Published 3/8/16 on Raising Mothers
“The coming and the going! The ebbing and the flowing! The backing and the forthing!” We could hear her lament a block away. A tattered, toothless town crier, desperately warning no one and everyone. The urgency escalated as the oracle approached. “THE COMING AND THE GOING!” I was afraid. Afraid to meet her gaze, but afraid not to lest she take umbrage. My eyes already averted to navigate the stroller smoothly over the cratered concrete of the Malcolm Avenue sidewalk; I wavered between raising them to meet her gaze and focusing on the baby’s safety. Slabs askew with burgeoning tree roots already threatened to overturn, or at least awaken this swaddled-to-the-point of mummification newborn on board.
Two weeks old, and I’d now only just agreed to venture out with him. Our first-born. I would not let anyone touch him without a surgical scrub-in. My mother had come in to help so I finally agreed to go out. The planning and the preparation for the outing rivaled the machinations of a Seal Team strategic strike. Timed between feedings and changings, we packed for every eventuality for a twenty-minute walk and dressed him for Dr. Zhivago’s return to Lara from the renegades despite the “72 degree hazy in the morning but it will burn off by afternoon” every day of sunny Southern California that lay across our threshold. A walk. Just a walk. We could not risk alighting or lingering where germs lurked. I finally acquiesced to a quick visit to a drug store a few blocks up Westwood Boulevard; but not for long. People might breathe on him. Touch him. Look at him! Ah, how different things would be with the second one. I would hand him off to anyone willing to hold him for a while. But the need to bundle them both against the elements lingers to this day, although they have more of a say in it than they did back then.
I, wrapped in my poufy red down car coat hiding my post-partum plump, pushed. Flanked by my mom and his new daddy, the stroller and I were safe. Until she approached. “The coming and the going. The ebbing and the flowing.” She shouted. Loudly now. Didn’t we hear her? Blond straw sprouted in clumps from her head – as jarring and jutting as the uprooted pavement underfoot. The crevices on her face lied to us about her age. She meandered, her pace oddly unmatched to the temblor in her voice. She had the gait and glare of a rabid raccoon; her eyes emanated a hunger and desperation that her legs could not keep up with.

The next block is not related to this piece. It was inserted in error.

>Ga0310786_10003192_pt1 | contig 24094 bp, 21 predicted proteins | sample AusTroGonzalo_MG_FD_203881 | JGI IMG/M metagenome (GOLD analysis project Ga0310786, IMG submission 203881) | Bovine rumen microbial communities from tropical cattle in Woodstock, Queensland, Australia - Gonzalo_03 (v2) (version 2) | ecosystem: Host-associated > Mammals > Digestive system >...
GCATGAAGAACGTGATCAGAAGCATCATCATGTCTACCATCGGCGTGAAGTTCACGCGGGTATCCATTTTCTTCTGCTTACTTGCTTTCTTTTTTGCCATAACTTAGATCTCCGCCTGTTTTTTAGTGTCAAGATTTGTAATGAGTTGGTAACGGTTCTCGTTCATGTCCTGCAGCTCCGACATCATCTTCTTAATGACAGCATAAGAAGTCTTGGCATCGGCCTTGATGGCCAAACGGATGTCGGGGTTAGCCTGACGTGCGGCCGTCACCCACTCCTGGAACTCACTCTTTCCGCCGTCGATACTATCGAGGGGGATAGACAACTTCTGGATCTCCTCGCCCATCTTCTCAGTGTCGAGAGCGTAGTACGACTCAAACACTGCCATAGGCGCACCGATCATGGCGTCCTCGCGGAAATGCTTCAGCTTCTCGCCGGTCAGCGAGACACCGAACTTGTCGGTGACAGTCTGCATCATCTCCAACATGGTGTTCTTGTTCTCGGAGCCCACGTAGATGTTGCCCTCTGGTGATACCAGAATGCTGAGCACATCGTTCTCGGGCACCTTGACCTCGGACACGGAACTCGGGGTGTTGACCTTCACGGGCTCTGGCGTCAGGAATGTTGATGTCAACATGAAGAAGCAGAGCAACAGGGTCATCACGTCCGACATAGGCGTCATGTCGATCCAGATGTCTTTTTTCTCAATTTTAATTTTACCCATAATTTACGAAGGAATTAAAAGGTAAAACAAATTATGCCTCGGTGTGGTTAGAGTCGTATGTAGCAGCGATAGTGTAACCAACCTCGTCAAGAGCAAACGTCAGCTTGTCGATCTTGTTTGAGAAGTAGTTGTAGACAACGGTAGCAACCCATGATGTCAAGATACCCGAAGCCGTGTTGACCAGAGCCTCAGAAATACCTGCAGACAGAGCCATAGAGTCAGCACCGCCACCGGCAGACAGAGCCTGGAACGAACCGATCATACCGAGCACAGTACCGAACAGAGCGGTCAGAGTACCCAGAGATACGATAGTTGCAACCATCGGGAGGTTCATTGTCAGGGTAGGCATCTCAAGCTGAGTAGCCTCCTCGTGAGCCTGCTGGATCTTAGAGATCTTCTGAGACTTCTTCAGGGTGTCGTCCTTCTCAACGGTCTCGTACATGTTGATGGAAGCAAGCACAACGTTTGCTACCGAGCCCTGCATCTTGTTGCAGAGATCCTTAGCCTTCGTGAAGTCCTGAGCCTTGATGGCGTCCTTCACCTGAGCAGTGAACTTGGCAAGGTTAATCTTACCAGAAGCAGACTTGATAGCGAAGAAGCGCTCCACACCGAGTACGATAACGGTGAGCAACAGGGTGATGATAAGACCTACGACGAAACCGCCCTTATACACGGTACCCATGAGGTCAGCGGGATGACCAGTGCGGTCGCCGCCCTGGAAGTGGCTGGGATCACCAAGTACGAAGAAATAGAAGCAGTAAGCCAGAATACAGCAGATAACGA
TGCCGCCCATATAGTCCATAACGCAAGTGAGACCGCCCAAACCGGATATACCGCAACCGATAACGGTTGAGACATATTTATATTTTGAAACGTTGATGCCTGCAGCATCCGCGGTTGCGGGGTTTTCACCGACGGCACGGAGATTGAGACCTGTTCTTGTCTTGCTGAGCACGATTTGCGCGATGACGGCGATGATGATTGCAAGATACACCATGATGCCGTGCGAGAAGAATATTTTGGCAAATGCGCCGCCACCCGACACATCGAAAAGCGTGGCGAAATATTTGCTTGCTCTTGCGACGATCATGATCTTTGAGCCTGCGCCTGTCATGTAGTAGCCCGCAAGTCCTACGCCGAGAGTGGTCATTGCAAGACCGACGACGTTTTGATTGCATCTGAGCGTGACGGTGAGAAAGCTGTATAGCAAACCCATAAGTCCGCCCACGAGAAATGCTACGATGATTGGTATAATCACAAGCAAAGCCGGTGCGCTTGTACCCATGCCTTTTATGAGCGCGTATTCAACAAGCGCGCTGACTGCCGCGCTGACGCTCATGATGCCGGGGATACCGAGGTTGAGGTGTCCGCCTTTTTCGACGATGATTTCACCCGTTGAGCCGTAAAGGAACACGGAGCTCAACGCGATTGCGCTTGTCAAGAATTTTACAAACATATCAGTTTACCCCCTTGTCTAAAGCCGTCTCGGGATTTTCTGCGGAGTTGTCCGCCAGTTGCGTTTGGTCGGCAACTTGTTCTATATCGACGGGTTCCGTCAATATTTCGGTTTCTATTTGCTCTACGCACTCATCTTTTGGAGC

I tensed and my team sensed it and closed ranks as she neared, ostensibly as a courtesy to make room for her on the sidewalk (we were admittedly an unwieldy triad, taking up more than our fair share of the space), but the Seal Team prepared for an assault.
“The backing and the forthing!” she barked as we passed, seemingly content to deliver her message and no more. Our muscles relaxed in collective relief. DEFCON 1; stand down. She came and went and so did we. The afternoon constitutional concluded without incident, but the shrew left her mark in my memory.
Twenty years later I stand at Compo crawling out of my skin with anticipation of everyone leaving. The new daddy, now an ex, already had. In some ways, so had they, but the physical parting has been a perilously close guillotine hanging overhead. I want to swaddle them both up, place them in a double pram and push past her again. “The coming and the going”. But that selfish fantasy fades with the waning light.
The beach always helps me crawl back into my skin, but I wonder if the ebbing and flowing here tonight will assuage or exacerbate the agitation. Her prophetic words echo in my ears even now, but now I know what they mean. I’m no longer afraid. Just wistful.
The moon waxes full and rises on the horizon as I arrive at dusk. The crowds of people on the other side of the beach – the south side by the barbecues – watching the sunset, are missing the real show. I mean the sun sets every evening, but this full harvest moon treats us only rarely. So cliché, I think to myself, watching the sunset, as I often walk by these people in groups of two, four, or more. With their wine and cheese – clichés, too. Or am I just jealous that I, too, am not toasting the rose sky with a glass of cabernet as the sun goes down.